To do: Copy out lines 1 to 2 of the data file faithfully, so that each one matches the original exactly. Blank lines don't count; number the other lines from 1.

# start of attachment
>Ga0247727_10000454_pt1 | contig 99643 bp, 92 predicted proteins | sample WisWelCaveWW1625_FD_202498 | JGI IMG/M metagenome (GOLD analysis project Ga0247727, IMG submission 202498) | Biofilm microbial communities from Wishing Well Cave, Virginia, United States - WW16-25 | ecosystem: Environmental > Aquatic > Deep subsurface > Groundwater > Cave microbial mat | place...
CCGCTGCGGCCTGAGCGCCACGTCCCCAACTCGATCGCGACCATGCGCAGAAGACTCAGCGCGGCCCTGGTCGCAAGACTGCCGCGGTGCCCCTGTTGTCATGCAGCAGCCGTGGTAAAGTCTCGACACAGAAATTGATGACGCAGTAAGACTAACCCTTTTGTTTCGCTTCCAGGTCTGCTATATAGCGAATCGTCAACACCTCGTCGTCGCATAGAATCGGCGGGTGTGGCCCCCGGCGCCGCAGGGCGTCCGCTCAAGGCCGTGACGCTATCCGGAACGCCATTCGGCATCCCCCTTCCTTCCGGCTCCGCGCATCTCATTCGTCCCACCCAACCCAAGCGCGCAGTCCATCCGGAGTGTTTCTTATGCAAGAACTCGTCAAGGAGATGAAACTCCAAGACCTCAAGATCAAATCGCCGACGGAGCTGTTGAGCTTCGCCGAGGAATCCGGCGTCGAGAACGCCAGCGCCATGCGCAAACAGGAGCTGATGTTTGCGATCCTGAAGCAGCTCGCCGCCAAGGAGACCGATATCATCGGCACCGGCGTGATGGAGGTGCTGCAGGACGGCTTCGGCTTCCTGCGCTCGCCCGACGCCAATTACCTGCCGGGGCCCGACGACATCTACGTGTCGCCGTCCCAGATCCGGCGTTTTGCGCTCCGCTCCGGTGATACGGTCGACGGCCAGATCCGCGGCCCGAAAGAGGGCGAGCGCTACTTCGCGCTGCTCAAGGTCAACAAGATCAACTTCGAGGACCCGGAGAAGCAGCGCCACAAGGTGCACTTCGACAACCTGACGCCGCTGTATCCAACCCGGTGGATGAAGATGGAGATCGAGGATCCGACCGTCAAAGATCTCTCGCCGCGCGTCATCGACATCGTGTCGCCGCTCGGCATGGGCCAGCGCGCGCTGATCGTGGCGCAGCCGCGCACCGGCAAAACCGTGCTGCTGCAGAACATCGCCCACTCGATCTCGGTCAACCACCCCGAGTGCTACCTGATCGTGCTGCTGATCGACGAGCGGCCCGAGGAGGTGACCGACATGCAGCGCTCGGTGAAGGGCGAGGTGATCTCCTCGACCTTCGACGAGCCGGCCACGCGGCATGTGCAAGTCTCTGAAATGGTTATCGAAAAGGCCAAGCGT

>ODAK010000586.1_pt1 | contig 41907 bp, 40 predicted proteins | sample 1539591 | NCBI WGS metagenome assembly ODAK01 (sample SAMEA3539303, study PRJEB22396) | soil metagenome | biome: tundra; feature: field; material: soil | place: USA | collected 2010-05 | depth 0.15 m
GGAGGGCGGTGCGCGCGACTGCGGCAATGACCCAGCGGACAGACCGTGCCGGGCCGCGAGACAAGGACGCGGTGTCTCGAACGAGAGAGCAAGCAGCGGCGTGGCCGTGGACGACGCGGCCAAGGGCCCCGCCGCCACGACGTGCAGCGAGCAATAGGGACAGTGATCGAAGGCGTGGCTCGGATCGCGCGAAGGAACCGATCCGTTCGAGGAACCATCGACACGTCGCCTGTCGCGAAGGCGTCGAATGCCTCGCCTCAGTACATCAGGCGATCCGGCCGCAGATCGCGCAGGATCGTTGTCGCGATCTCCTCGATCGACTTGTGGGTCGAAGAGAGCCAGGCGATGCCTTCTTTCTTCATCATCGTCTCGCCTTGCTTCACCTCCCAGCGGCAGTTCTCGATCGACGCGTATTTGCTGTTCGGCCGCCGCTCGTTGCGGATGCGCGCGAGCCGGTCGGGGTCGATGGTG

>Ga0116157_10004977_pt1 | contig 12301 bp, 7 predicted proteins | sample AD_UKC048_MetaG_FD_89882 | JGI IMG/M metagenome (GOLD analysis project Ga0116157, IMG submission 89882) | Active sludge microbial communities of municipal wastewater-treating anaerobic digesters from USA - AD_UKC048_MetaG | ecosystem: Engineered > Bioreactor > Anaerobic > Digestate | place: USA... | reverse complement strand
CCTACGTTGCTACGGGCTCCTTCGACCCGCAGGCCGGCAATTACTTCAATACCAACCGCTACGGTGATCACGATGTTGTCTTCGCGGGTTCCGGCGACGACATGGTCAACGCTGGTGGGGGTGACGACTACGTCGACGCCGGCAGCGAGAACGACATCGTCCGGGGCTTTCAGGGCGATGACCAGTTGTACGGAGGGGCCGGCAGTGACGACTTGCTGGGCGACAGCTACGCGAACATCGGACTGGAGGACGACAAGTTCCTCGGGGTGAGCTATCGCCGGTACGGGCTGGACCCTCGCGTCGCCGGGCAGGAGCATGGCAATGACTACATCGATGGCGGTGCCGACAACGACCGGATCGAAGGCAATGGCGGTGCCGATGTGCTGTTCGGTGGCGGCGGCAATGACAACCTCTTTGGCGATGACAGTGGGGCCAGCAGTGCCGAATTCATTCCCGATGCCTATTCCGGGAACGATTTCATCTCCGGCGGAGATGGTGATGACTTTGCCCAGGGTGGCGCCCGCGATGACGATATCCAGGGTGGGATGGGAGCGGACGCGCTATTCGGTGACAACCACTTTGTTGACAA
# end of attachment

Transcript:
>Ga0247727_10000454_pt1 | contig 99643 bp, 92 predicted proteins | sample WisWelCaveWW1625_FD_202498 | JGI IMG/M metagenome (GOLD analysis project Ga0247727, IMG submission 202498) | Biofilm microbial communities from Wishing Well Cave, Virginia, United States - WW16-25 | ecosystem: Environmental > Aquatic > Deep subsurface > Groundwater > Cave microbial mat | place...
CCGCTGCGGCCTGAGCGCCACGTCCCCAACTCGATCGCGACCATGCGCAGAAGACTCAGCGCGGCCCTGGTCGCAAGACTGCCGCGGTGCCCCTGTTGTCATGCAGCAGCCGTGGTAAAGTCTCGACACAGAAATTGATGACGCAGTAAGACTAACCCTTTTGTTTCGCTTCCAGGTCTGCTATATAGCGAATCGTCAACACCTCGTCGTCGCATAGAATCGGCGGGTGTGGCCCCCGGCGCCGCAGGGCGTCCGCTCAAGGCCGTGACGCTATCCGGAACGCCATTCGGCATCCCCCTTCCTTCCGGCTCCGCGCATCTCATTCGTCCCACCCAACCCAAGCGCGCAGTCCATCCGGAGTGTTTCTTATGCAAGAACTCGTCAAGGAGATGAAACTCCAAGACCTCAAGATCAAATCGCCGACGGAGCTGTTGAGCTTCGCCGAGGAATCCGGCGTCGAGAACGCCAGCGCCATGCGCAAACAGGAGCTGATGTTTGCGATCCTGAAGCAGCTCGCCGCCAAGGAGACCGATATCATCGGCACCGGCGTGATGGAGGTGCTGCAGGACGGCTTCGGCTTCCTGCGCTCGCCCGACGCCAATTACCTGCCGGGGCCCGACGACATCTACGTGTCGCCGTCCCAGATCCGGCGTTTTGCGCTCCGCTCCGGTGATACGGTCGACGGCCAGATCCGCGGCCCGAAAGAGGGCGAGCGCTACTTCGCGCTGCTCAAGGTCAACAAGATCAACTTCGAGGACCCGGAGAAGCAGCGCCACAAGGTGCACTTCGACAACCTGACGCCGCTGTATCCAACCCGGTGGATGAAGATGGAGATCGAGGATCCGACCGTCAAAGATCTCTCGCCGCGCGTCATCGACATCGTGTCGCCGCTCGGCATGGGCCAGCGCGCGCTGATCGTGGCGCAGCCGCGCACCGGCAAAACCGTGCTGCTGCAGAACATCGCCCACTCGATCTCGGTCAACCACCCCGAGTGCTACCTGATCGTGCTGCTGATCGACGAGCGGCCCGAGGAGGTGACCGACATGCAGCGCTCGGTGAAGGGCGAGGTGATCTCCTCGACCTTCGACGAGCCGGCCACGCGGCATGTGCAAGTCTCTGAAATGGTTATCGAAAAGGCCAAGCGT